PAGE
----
Testimony of Claire Zippel at the FY 2016 Performance Oversight Hearing for the DC Housing Authority, DC Council Committee on Housing and Neighborhood Revitalization

by Claire Zippel | March 20th, 2017 | PDF of this report

Chairperson Bonds and members of the Committee, thank you for the opportunity to testify today. My name is Claire Zippel and I am a policy analyst at the DC Fiscal Policy Institute. DCFPI promotes budget and policy choices to expand economic opportunity and reduce income inequality in the District of Columbia, through independent research and policy recommendations.

I would like to speak today about the Local Rent Supplement Program (LRSP). LRSP is the best tool to address the urgent housing needs of the District’s lowest-income residents, and works in tandem with DC’s main housing tool, the Housing Production Trust Fund. LRSP provides monthly rental subsidies that cover the difference between the rent a family can afford to pay, and the cost of renting or operating the unit.

Given the importance of LRSP to the city’s most vulnerable residents, it is no doubt concerning to see that of $48 million allocated to the program in fiscal year (FY) 2016, less than $30 million was spent. Yet a closer look reveals that the vast majority of the underspending is unrelated to performance or capacity issues at the DC Housing Authority (DCHA). That said, a portion of the underspending falls under DCHA’s control, and they are working closely with stakeholders to address this.

The large majority of the unspent funds are attributable to the project-based component of LRSP, which provides ongoing operating cost assistance to affordable buildings—usually those built or renovated with assistance from the Housing Production Trust Fund. The underspending occurred because in recent years, the District has allocated project-based LRSP funds in the year when affordable housing projects are planned and selected for financing—while the actual subsidy payments cannot begin until after the project has been built or rehabilitated and tenants have moved in. Consequently, project-based LRSP funds have not been ready to be spent for several years after they are allocated. The DCHA under-spending in FY 2016 in large part reflected LRSP subsidies that had been awarded prior to 2016, for projects that had been approved but are not yet online.

Due to legislation incorporated into the FY 2017 Budget Support Act, until project-based LRSP are ready to be spent on rental assistance for affordable housing projects, they will serve another important purpose—rehabilitating DC’s public housing stock, which is in poor condition after years of underfunding by the federal government. Unspent project-based LRSP dollars are now directed into a new fund to help the DC Housing Authority perform repairs and maintenance public housing. At the end of FY 2016, the fund received $15 million, which the DC Housing Authority will use to replace roofs, plumbing, and an elevator, and bring 14 vacant units back online.[1] Local funds for repairs are likely to be even more critical in the coming years: the Trump administration has proposed draconian cuts to public housing authorities, which would reduce DCHA’s federal budget for capital repairs from $14 million to less than $5 million.[2]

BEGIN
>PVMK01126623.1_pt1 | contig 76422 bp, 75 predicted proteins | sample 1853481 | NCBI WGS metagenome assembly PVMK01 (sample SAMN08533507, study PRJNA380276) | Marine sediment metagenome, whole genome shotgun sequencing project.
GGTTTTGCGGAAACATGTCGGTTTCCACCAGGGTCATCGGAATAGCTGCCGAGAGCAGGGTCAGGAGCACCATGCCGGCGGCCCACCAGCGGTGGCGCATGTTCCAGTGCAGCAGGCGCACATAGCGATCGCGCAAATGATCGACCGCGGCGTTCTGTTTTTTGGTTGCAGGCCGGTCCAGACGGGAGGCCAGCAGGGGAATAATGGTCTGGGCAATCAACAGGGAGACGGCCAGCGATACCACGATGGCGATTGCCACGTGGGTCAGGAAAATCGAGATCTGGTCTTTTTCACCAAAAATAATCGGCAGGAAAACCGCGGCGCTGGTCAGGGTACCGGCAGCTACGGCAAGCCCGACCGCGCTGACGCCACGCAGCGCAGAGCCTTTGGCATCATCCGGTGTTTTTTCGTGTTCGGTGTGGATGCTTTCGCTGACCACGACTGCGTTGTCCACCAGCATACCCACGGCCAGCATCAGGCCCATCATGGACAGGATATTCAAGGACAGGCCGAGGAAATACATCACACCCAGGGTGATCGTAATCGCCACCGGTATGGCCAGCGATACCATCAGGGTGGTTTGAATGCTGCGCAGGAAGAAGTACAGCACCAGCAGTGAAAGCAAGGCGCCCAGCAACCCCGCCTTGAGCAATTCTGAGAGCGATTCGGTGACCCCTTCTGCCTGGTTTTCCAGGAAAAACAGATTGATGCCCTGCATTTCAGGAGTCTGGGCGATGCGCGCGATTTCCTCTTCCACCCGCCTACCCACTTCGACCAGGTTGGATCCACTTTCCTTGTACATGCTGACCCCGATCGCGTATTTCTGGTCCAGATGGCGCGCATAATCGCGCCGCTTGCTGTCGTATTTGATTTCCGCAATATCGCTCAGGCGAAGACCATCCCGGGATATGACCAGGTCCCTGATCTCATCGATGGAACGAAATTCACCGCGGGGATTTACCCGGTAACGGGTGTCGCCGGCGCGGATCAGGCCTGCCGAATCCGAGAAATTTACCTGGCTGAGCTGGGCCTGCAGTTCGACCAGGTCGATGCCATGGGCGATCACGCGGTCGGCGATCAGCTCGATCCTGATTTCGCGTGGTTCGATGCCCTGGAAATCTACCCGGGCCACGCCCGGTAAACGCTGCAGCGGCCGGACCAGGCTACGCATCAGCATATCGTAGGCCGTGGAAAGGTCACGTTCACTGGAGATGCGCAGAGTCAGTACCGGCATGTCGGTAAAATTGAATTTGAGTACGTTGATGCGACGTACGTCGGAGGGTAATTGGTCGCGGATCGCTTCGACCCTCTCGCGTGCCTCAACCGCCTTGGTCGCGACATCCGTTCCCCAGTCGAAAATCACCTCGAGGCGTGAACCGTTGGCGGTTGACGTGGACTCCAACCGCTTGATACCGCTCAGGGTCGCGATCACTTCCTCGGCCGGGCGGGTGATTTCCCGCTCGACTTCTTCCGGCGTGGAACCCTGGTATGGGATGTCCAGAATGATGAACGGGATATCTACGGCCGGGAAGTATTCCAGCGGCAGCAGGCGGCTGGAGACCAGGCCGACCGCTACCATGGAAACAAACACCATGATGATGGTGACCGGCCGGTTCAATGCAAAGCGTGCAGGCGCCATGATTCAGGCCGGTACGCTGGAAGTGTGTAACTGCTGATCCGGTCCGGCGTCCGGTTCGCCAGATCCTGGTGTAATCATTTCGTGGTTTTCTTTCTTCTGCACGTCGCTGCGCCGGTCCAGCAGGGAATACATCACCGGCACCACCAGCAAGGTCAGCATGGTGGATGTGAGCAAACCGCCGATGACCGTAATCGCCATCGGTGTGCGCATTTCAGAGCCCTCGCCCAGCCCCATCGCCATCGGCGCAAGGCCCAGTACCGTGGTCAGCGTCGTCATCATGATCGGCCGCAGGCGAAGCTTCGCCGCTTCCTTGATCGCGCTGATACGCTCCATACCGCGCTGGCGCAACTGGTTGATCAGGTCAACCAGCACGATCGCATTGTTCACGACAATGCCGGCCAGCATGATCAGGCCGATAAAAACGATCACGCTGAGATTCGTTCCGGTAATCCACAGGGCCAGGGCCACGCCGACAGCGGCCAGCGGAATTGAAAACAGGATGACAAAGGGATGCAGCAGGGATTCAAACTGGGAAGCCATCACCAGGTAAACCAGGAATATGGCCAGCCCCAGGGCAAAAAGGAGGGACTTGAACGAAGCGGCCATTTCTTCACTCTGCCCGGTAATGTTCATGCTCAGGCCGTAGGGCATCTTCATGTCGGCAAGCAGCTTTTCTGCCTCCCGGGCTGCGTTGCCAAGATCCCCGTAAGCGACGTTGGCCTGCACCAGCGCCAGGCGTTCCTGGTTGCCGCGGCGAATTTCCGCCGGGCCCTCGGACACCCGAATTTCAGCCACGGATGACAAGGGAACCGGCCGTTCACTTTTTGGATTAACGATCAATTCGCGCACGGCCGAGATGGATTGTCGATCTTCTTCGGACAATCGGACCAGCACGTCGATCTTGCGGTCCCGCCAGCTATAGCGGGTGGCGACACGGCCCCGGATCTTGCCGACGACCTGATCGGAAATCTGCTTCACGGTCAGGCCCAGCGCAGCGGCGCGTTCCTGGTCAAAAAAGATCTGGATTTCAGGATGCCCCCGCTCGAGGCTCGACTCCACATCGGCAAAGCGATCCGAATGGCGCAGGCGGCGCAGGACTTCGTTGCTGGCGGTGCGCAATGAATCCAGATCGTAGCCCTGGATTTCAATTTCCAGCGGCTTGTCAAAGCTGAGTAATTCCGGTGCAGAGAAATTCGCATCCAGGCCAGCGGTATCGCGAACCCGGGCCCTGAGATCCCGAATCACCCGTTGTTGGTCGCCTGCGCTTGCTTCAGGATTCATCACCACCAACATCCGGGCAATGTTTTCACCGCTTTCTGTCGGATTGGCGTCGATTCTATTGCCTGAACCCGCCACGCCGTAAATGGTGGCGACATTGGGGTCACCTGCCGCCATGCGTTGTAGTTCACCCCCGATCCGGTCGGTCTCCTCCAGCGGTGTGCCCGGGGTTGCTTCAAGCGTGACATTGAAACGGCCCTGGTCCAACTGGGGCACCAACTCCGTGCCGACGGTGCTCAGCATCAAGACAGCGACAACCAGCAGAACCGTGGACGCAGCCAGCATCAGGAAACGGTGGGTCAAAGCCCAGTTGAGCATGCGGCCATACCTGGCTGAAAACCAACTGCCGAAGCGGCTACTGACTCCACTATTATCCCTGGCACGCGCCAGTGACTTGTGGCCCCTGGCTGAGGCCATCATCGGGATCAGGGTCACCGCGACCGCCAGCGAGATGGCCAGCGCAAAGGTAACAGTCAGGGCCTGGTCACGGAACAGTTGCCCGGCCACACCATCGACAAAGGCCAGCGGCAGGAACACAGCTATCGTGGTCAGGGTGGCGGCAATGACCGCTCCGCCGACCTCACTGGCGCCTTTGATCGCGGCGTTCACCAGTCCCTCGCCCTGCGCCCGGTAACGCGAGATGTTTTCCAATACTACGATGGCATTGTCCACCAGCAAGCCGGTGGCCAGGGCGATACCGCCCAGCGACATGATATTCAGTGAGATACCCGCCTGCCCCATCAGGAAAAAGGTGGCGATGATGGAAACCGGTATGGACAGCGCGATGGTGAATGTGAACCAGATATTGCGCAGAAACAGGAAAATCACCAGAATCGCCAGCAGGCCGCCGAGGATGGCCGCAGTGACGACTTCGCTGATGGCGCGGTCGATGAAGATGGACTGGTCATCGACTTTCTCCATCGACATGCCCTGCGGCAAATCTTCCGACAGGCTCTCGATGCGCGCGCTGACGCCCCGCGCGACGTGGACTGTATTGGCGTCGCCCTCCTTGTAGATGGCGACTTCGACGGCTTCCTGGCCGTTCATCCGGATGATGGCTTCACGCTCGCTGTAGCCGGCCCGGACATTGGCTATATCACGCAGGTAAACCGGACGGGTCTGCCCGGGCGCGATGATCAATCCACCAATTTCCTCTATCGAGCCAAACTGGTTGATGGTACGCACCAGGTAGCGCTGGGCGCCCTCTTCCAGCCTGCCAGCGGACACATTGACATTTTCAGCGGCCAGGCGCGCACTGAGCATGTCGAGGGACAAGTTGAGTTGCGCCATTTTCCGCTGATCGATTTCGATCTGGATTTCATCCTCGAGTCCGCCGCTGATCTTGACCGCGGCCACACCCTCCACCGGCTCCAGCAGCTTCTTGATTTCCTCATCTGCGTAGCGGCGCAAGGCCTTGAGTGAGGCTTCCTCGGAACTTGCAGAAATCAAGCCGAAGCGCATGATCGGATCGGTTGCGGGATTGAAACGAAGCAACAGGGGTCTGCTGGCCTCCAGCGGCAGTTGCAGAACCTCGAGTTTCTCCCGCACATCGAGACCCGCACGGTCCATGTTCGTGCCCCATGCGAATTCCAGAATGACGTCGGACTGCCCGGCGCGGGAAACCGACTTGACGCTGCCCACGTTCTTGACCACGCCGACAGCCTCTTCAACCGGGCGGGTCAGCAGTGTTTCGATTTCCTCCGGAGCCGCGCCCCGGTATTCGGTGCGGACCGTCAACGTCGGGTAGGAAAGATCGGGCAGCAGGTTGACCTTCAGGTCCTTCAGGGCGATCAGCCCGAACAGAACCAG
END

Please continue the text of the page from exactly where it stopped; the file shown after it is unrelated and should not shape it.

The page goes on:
Yet a portion of the FY 2016 underspending is due to the tenant-based portion of LRSP, which funds vouchers that help families on the DCHA waiting list pay the rent at private-market apartments. The voucher portion of LRSP should not be affected by the funding delays that affect the project-based portion. Ideally, the large majority of LRSP tenant-based voucher funds should be spent each year (though spending will ramp up over the fiscal year as families with vouchers locate and rent apartments). While the underspending thus raises concerns, I am encouraged by steps DCHA has taken to improve their processes. Since the fall of 2016, DCHA has met several times with advocates including myself, and has shared steps the agency will take to reduce the time it takes to issue allocated LRSP vouchers:

  • Clearer guidance will be provided to staff on how eligibility criteria differ among the various voucher programs DCHA administers—including tenant-based LRSP, Targeted Affordable Housing, and federal vouchers—so that DCHA staff can quickly determine households eligible for voucher assistance using the appropriate programmatic criteria.
  • DCHA will reach out to households at the top of the DCHA waiting list prior to the start of the fiscal year, so that immediately after new tenant-based LRSP funds become available, they can screen those households and issue vouchers.
  • Households on the DCHA waiting list who are offered tenant-based vouchers will receive clearer guidance on the documents they need to provide to certify their eligibility, and which criteria they must meet to be issued a voucher. This will increase the ability of households to provide DCHA the complete and correct eligibility documents more quickly.

I encourage DCHA to continue working with stakeholders to streamline and strengthen the program, so that DC’s future investments in tenant-based LRSP go to work quickly to provide low-income families access to an affordable home. Finally, I encourage the Mayor and Council to expand the Local Rent Supplement Program in FY 2018.

Thank you, and I am happy to answer any questions.

 

[1] DC Housing Authority, performance oversight documents for fiscal year 2017.

[2] Washington City Paper, “DC Public Housing May Get Major Funding Cuts Under Trump,” March 14, 2017.